Omer Bartov

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Omer Bartov (born 1954) is the John P. Birkelund Distinguished Professor of European History and Professor of History and Professor of German Studies at Brown University.

Bartov was born in Israel and attended Tel Aviv University and St. Antony's College, Oxford. As a historian, Bartov is most noted for his studies of the German Army in World War II. Bartov has challenged the popular view that the German Army was an apolitical force that had little involvement in war crimes or crimes against humanity in World War II. Bartov has argued that the Wehrmacht was a deeply Nazi institution that played a key role in the Holocaust in the occupied areas of the Soviet Union.

Bartov, a 1989 to 1992 Junior Harvard fellow[1] and 2002 Guggenheim fellow, is one of the world's leading authorities on the subject of genocide.[2][3] The Forward calls Bartov, “One of the foremost scholars of Jewish life in Galicia.” [4]

Books[edit]

  • The Eastern Front, 1941-1945: German Troops and the Barbarization of Warfare
  • "Historians on the Eastern Front Andreas Hillgruber and Germany's Tragedy" pages 325-345 from Tel Aviver Jahrbuch für deutsche Geschichte, Volume 16, 1987
  • Hitler's Army
  • Murder in Our Midst
  • Mirrors of Destruction
  • Germany's War and the Holocaust, Cornell University Press
  • The "Jew" in Cinema, Indiana University Press, 2005
  • Erased: Vanishing Traces of Jewish Galicia in Present-Day Ukraine, 2007
  • Mirrors of Destruction: War, Genocide and Modern Identity, Oxford Univ. Press, 2000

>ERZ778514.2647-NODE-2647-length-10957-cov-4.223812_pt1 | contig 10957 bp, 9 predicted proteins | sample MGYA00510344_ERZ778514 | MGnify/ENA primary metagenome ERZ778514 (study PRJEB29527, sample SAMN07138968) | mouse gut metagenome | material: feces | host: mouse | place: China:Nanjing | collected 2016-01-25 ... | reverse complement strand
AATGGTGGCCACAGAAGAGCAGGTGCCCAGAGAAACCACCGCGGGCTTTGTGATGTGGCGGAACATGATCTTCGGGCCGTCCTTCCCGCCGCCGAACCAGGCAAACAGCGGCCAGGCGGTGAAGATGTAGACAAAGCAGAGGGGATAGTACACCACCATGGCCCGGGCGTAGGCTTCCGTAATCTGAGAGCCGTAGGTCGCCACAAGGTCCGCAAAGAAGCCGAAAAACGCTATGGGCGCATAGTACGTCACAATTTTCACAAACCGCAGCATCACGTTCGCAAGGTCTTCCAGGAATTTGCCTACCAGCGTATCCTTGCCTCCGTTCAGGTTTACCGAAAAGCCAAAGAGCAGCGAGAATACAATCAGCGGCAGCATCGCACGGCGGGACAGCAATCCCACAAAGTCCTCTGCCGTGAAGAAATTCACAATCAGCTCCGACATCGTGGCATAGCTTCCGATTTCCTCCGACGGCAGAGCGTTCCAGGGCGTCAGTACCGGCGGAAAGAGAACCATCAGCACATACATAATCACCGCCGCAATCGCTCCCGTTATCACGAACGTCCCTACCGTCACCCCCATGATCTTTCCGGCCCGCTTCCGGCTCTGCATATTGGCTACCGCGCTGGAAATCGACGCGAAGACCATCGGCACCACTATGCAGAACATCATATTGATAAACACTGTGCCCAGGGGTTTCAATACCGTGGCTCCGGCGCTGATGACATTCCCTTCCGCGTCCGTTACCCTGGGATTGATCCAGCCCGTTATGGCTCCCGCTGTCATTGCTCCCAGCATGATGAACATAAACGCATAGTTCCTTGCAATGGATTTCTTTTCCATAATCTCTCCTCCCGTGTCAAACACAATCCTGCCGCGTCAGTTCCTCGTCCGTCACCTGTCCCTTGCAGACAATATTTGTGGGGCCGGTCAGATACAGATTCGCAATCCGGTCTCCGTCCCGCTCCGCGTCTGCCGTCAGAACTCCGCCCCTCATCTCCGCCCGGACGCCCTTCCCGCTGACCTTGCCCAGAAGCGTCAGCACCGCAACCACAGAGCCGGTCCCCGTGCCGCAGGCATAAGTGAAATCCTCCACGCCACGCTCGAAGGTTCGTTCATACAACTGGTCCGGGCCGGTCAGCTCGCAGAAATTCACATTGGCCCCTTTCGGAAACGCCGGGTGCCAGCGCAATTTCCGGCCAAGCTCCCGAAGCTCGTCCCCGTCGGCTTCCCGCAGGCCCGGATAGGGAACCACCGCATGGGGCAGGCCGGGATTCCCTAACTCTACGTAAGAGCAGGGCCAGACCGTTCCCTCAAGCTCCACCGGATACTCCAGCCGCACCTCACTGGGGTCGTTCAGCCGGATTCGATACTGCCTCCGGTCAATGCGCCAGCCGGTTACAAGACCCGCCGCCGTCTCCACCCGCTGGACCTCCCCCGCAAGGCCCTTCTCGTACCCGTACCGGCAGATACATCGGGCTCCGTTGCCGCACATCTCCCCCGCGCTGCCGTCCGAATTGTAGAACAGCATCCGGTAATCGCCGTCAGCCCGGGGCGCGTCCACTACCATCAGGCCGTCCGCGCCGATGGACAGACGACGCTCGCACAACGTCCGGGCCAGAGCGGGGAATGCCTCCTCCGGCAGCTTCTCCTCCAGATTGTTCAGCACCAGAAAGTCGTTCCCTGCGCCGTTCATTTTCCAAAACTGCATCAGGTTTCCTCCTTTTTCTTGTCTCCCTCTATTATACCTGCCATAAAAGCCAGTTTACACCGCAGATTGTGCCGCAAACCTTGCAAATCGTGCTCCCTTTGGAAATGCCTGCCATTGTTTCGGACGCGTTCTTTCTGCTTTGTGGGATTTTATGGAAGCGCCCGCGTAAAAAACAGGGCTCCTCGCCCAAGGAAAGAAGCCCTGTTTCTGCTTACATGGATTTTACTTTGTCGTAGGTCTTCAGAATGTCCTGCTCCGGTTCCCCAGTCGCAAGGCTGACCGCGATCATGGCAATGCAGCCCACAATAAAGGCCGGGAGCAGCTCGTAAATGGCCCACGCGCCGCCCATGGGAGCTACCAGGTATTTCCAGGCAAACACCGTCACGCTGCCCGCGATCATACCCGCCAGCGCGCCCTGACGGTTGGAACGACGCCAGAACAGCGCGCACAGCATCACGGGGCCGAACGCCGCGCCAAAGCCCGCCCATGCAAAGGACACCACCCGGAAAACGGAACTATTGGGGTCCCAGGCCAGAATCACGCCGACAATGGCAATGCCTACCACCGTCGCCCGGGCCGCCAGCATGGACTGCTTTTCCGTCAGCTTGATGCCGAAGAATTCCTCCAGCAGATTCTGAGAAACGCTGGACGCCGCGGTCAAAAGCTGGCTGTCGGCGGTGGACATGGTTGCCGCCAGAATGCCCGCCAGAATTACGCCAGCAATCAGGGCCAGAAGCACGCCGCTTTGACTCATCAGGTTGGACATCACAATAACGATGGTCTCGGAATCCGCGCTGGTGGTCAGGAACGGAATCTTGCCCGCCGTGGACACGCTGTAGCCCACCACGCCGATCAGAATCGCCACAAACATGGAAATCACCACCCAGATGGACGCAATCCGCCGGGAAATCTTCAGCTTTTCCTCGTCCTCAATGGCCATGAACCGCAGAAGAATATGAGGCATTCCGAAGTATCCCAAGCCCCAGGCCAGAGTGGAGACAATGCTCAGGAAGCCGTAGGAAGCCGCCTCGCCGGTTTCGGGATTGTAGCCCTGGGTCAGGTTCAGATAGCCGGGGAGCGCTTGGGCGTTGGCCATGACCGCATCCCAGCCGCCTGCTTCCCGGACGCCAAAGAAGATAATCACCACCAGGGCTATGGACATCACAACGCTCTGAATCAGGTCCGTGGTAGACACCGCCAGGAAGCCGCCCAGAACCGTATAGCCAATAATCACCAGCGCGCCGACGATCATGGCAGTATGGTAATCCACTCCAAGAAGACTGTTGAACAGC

Awards[edit]

  • Fellow, Center for Advanced Study in the Behavioral Sciences, Stanford, California,
  • Berlin Prize Fellowship, American Academy in Berlin, Spring semester 2007
  • Fellow of the American Academy of Arts and Sciences, (2005)[5]
  • Guest of the Director Fellowship, International Research Center for Cultural Studies (IFK), Vienna, Austria (June 2004)
  • John Simon Guggenheim Fellowship (2003–2004)
  • Radcliffe Institute for Advanced Study Fellow, Harvard University (2002–2003)
  • National Endowment for the Humanities Fellowship for University Teachers (1996–97)
  • Fraenkel Prize in Contemporary History from the Institute for Contemporary History and Wiener Library, London, for the book Murder in Our Midst (1995)
  • Raoul Wallenberg Professor in Human Rights and Senior Fellow, Rutgers Center for Historical Analysis, Rutgers University (1992–94)
  • Directeur d'etudes, Maison des Sciences de l'Homme, Paris, France (1990)
  • Junior Fellow, Society of Fellows, Harvard University (1989–92)
  • French Government Scholarship at the Bibliothèque Nationale, Paris, France (1988)
  • Alexander von Humboldt Fellow, Germany and France (1985–86, 1987, 1990, 1994)
  • French Government Scholarship at the FIAP Language School in Paris, France (1985)
  • Visiting Fellow, Davis Center for Historical Studies, Princeton University (1984)
  • Rothschild Foundation Scholarship in support of studies at Oxford University (1981–82)
  • Research Fellowship, German Academic Exchange Service (DAAD), for work in German archives (1981)
  • Research Fellowship, German Historical Institute, London, for work in German archives (1980)
  • President's Fellowship, Tel-Aviv University, Israel, in support of tuition at Oxford University (1980–83)
  • Fulbright Fellowship for studies as a Ph.D. candidate at Stanford University (1979)
  • DAAD Scholarship at the Goethe Institute in Murnau, Bavaria, Germany (1979)
  • Certificate of Exceptional Merit from the Rector of Tel-Aviv University, Israel (1978)
  • Certificate of Exceptional Merit from the Rector of Tel-Aviv University, Israel (1977)

References[edit]

  1. ^ Harvard
  2. ^ Bildner Center Event: Omer Bartov
  3. ^ Brown University German Studies
  4. ^ Tracing Galicia: A Talk With Omer Bartov, History , By Joshua Cohen, Forward, December 11, 2007
  5. ^ "Book of Members, 1780-2010: Chapter B". American Academy of Arts and Sciences. Retrieved May 20, 2011.